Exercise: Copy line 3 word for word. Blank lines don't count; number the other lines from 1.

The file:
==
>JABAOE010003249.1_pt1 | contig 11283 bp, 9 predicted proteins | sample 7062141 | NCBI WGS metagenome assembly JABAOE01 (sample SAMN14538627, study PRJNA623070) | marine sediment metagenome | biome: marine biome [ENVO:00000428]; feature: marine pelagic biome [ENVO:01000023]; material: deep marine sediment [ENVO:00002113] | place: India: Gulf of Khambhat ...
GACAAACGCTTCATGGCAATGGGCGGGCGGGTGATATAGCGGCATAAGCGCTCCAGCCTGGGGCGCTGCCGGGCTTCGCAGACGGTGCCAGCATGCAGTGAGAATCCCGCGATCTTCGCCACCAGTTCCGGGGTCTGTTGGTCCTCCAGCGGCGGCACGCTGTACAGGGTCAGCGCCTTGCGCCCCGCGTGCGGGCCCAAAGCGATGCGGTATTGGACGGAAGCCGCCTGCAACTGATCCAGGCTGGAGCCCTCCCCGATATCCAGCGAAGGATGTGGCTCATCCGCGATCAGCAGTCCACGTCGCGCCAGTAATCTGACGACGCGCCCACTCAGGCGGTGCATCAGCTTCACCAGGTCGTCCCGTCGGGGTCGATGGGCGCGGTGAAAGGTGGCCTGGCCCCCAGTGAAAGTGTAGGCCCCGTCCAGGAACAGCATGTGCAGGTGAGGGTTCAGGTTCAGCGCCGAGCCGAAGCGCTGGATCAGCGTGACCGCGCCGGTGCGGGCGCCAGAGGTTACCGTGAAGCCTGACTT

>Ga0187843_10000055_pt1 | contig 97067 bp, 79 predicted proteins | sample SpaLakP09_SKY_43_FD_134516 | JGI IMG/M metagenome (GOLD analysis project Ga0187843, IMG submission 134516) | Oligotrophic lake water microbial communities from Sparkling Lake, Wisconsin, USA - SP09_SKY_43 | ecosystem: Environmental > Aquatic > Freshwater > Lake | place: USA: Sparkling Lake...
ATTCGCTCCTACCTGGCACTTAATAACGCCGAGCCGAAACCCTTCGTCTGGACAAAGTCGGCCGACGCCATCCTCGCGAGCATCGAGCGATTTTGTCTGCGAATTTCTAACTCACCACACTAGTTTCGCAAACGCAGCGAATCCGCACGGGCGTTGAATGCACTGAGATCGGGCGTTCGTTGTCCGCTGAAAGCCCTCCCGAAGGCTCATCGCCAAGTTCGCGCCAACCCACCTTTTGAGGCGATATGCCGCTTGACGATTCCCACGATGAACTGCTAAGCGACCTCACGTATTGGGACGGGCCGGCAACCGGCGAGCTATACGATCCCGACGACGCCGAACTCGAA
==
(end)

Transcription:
>Ga0187843_10000055_pt1 | contig 97067 bp, 79 predicted proteins | sample SpaLakP09_SKY_43_FD_134516 | JGI IMG/M metagenome (GOLD analysis project Ga0187843, IMG submission 134516) | Oligotrophic lake water microbial communities from Sparkling Lake, Wisconsin, USA - SP09_SKY_43 | ecosystem: Environmental > Aquatic > Freshwater > Lake | place: USA: Sparkling Lake...